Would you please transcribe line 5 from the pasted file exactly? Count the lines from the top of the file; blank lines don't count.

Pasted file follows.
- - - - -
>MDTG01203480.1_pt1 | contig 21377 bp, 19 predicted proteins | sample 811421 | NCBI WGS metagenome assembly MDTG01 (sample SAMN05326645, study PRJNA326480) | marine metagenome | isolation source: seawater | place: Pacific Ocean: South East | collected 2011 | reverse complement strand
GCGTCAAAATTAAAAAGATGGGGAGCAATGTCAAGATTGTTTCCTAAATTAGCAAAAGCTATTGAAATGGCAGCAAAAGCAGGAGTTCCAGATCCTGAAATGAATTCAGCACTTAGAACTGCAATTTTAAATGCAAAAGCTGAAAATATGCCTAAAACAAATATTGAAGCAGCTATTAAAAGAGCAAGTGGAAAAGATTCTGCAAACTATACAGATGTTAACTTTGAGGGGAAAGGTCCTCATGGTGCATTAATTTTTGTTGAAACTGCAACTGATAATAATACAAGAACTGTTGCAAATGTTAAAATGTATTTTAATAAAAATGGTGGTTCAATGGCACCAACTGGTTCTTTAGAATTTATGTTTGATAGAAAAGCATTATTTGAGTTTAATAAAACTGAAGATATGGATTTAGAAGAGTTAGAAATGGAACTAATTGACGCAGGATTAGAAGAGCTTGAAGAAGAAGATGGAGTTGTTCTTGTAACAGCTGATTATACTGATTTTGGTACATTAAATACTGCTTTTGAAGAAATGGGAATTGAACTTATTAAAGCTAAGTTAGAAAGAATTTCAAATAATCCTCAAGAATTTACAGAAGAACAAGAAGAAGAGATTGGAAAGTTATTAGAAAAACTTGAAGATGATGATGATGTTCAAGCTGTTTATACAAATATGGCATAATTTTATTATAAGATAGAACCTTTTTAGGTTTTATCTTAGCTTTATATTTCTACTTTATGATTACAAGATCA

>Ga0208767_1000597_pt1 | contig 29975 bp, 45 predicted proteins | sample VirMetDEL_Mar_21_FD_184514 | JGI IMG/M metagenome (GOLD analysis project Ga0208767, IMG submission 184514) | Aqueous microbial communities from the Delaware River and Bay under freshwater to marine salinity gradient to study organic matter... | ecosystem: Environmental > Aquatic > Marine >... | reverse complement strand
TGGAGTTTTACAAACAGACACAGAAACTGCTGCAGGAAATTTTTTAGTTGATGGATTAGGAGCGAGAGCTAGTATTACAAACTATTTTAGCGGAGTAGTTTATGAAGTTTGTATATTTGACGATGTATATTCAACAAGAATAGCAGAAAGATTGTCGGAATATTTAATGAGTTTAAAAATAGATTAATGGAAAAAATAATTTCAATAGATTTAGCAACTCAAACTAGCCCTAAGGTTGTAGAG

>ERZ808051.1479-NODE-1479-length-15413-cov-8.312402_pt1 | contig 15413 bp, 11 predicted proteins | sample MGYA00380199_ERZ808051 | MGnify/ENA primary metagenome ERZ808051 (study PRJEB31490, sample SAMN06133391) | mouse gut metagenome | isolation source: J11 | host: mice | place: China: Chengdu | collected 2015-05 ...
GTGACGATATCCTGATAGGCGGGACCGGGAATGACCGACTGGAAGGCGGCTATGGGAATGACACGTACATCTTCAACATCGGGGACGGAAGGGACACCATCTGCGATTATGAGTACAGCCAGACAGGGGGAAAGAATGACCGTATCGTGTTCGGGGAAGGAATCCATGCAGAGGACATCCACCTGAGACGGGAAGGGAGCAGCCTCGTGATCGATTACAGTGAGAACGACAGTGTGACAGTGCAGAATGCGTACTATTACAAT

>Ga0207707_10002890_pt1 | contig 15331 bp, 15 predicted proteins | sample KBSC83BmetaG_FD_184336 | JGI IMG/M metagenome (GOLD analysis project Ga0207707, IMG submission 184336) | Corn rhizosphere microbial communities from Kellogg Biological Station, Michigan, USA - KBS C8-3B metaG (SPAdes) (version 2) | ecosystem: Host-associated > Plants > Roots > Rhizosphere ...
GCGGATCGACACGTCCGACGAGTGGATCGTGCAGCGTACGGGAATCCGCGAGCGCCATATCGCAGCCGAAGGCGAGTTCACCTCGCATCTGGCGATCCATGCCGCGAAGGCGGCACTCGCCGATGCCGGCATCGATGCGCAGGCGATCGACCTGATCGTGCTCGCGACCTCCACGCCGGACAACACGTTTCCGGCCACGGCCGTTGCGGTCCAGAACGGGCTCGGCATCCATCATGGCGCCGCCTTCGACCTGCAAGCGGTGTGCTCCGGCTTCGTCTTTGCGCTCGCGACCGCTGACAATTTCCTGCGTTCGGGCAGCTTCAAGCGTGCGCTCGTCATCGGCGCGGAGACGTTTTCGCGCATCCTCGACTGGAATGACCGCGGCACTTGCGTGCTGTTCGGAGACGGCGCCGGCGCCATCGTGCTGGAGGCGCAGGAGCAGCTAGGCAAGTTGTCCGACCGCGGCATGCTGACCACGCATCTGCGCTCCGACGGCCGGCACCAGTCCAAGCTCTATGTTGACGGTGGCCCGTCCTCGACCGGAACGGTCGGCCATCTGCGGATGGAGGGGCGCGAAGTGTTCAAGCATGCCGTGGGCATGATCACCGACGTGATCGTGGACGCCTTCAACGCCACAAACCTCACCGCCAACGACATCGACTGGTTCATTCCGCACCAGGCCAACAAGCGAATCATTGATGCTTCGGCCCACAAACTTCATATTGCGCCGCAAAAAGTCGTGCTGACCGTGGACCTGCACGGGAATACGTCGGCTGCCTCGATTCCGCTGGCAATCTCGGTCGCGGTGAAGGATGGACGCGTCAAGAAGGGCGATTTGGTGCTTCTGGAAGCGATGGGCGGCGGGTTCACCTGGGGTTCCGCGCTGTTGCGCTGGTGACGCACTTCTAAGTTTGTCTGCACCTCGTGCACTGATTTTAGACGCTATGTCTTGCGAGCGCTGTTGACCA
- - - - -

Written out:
>ERZ808051.1479-NODE-1479-length-15413-cov-8.312402_pt1 | contig 15413 bp, 11 predicted proteins | sample MGYA00380199_ERZ808051 | MGnify/ENA primary metagenome ERZ808051 (study PRJEB31490, sample SAMN06133391) | mouse gut metagenome | isolation source: J11 | host: mice | place: China: Chengdu | collected 2015-05 ...